Toscano S and Patti F.
Neuroimmunology and Neuroinflammation. 2020;7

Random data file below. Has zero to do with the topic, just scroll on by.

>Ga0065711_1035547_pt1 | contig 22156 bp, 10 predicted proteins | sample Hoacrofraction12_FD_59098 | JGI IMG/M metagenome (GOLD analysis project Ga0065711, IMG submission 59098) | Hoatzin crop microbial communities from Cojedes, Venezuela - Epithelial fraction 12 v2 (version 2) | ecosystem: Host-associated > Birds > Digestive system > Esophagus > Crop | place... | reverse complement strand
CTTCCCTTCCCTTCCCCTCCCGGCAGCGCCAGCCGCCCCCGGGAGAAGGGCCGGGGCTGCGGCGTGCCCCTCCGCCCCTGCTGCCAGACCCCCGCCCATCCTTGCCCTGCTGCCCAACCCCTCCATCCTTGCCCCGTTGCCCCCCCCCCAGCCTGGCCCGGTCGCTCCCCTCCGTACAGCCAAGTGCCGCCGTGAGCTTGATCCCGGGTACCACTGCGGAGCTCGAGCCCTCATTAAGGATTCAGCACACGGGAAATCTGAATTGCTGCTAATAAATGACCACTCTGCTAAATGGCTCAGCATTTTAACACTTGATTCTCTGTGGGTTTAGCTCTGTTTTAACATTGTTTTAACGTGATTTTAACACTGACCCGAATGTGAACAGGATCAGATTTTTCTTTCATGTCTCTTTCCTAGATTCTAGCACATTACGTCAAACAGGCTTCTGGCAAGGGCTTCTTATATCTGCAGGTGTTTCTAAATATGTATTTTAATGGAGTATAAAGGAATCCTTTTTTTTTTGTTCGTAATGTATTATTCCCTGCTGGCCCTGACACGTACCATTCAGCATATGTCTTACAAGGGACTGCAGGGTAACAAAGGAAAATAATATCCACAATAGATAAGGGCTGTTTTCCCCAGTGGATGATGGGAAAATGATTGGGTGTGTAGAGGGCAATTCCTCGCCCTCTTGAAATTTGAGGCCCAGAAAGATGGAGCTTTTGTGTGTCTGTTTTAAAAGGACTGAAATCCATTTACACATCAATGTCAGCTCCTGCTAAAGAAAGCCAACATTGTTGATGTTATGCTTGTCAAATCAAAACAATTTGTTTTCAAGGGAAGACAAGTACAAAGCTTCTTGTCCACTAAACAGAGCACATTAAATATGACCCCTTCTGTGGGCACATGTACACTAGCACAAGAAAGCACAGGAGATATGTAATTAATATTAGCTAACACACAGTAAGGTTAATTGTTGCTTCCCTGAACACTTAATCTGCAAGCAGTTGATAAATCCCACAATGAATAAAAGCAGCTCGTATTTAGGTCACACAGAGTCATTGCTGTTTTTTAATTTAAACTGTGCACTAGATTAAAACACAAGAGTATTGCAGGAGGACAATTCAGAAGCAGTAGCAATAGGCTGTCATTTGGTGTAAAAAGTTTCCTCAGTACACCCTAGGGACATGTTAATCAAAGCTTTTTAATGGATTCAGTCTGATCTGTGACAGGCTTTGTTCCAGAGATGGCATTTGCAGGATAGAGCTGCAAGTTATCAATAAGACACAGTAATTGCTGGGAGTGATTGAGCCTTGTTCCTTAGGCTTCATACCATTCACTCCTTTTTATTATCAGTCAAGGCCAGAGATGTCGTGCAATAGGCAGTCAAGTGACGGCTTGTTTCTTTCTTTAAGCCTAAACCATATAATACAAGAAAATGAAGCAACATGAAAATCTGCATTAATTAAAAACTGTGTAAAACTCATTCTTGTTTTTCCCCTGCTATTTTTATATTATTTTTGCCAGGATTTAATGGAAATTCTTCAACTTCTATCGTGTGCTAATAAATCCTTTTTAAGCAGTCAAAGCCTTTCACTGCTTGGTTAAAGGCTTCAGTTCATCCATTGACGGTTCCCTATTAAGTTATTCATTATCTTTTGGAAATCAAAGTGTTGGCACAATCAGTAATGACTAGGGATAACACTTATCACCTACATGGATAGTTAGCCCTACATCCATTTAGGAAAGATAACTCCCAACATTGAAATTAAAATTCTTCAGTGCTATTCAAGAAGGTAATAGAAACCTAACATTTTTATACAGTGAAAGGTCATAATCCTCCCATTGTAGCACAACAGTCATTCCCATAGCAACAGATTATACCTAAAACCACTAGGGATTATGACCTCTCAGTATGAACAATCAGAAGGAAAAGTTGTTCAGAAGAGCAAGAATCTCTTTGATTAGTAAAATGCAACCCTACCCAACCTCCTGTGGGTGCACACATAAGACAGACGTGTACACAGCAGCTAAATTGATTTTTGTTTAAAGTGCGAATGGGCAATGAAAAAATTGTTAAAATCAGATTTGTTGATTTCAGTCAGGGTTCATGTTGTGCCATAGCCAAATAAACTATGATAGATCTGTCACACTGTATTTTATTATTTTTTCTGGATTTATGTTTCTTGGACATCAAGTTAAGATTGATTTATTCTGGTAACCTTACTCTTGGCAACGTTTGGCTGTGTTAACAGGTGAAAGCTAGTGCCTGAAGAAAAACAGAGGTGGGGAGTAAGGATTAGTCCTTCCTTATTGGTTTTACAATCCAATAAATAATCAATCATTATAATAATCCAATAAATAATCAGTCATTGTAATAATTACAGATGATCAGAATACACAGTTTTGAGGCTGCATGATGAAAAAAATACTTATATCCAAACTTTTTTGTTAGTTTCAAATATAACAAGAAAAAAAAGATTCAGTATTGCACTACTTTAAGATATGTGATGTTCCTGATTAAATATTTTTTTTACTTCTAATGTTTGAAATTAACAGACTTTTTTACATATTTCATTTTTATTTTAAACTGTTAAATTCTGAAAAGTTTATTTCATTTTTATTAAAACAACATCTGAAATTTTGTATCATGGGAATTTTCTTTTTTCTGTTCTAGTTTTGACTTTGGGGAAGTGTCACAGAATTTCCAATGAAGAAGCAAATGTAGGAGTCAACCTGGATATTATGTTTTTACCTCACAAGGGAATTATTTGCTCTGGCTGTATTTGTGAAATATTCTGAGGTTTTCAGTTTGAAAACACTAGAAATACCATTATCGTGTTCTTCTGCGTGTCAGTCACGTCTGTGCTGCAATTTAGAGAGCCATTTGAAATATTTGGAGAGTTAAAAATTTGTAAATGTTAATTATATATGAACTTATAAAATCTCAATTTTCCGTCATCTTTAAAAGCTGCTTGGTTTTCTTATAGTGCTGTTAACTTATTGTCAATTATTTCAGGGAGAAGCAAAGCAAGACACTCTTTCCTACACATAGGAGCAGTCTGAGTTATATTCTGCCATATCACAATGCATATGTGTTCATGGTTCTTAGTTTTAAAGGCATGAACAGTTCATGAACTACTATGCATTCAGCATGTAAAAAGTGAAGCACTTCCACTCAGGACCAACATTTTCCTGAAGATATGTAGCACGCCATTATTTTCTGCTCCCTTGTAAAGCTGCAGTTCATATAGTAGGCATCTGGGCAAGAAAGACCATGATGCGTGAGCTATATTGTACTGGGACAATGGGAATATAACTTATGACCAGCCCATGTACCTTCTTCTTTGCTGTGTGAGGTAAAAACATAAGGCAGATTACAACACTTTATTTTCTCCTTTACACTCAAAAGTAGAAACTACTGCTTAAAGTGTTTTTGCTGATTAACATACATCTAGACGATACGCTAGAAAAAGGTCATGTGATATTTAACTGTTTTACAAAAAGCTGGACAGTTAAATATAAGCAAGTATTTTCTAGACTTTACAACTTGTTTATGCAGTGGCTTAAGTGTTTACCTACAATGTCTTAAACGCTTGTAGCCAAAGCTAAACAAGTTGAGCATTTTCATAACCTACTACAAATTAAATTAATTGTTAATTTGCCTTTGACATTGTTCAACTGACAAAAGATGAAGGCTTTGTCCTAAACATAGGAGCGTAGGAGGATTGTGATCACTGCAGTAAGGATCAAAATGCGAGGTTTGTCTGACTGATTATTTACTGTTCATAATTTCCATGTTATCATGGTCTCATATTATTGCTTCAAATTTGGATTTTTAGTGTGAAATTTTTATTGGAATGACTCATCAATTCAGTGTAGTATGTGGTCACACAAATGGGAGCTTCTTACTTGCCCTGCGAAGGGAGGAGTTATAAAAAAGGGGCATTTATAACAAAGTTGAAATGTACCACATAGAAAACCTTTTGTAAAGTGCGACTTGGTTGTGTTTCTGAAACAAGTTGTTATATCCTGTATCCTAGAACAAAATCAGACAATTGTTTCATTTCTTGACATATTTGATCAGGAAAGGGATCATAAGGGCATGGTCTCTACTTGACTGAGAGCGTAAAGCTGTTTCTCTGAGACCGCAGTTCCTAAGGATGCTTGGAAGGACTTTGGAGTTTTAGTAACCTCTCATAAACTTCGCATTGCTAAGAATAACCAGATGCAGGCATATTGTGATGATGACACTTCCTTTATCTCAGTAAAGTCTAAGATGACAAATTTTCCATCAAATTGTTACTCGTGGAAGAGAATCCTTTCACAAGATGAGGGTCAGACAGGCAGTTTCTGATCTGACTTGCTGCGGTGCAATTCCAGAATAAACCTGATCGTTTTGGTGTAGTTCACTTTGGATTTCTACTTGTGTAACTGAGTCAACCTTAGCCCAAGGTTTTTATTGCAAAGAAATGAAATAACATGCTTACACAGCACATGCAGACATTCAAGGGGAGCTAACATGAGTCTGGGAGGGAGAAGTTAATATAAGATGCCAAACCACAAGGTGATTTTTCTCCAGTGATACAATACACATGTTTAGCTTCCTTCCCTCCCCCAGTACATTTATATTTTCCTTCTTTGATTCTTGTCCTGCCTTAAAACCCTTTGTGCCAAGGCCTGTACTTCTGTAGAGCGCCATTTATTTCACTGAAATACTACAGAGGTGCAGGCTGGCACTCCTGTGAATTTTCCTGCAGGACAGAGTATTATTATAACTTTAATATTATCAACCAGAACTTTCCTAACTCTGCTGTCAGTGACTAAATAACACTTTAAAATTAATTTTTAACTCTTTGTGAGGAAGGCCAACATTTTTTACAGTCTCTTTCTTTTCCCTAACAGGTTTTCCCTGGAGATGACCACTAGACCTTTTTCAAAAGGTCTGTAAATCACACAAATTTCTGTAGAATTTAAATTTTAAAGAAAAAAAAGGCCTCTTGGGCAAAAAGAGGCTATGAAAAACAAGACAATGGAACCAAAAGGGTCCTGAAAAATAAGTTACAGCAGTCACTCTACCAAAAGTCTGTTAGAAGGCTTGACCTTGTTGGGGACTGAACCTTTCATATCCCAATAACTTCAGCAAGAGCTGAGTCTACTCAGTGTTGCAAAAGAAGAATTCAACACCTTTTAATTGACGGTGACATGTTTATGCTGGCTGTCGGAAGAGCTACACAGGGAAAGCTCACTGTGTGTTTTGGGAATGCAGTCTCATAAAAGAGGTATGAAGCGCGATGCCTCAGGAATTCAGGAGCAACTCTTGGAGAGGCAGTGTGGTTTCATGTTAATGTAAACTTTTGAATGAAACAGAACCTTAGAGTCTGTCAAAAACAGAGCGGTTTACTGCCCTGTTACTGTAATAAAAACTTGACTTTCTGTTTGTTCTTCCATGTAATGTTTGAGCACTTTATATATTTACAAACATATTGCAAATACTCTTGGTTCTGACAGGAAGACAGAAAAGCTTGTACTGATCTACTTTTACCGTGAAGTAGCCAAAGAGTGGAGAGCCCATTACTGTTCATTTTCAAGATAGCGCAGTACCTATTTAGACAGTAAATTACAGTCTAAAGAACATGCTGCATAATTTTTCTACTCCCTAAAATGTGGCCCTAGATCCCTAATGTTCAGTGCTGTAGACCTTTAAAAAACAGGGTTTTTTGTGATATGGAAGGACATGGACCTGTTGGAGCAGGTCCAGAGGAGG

For many years, quantifiable biomarkers in neurological diseases have represented a hot topic. In multiple sclerosis (MS), cerebrospinal fluid biomarkers have played a diagnostic role since the introduction of Poser’s criteria in 1983, with IgG oligoclonal bands playing a supporting role in an epoch prior to magnetic resonance imaging and a complementary one after the introduction of McDonald criteria in 2001. Nowadays, that supporting role has turned into a main one in substituting for dissemination in time and defining the diagnosis of MS in patients with a first clinical event, according to the 2017 revised McDonald criteria. Possibly kappa free light chains, N-CAM, chitinase 3-like protein 1 and IgM oligoclonal bands, not yet implemented in clinical practice, could similarly gain importance in the near future. Furthermore, the increasing knowledge of molecular mechanisms leading to chronic inflammation has enhanced interest in looking for biomarkers of disease activity, better defining the MS phenotype and patients with highly active disease. Accordingly, myelin proteins, intermediate filaments, metalloproteinases and other molecules involved in the inflammatory cascade, are currently under investigation. Finally, it has long been known that axonal loss occurs from the early phases, leading to a progressive neurological deterioration. Since established criteria to assess treatment failure and transition to progressive forms are still lacking, both treatment response and prognostic biomarkers would be useful to predict MS course, and neurofilaments seem to have this potential. The purpose of this review article was to illustrate biomarkers that have been already validated or require further validation after proving to be useful in exploratory studies and potentially could prove useful in clinical practice in the coming years.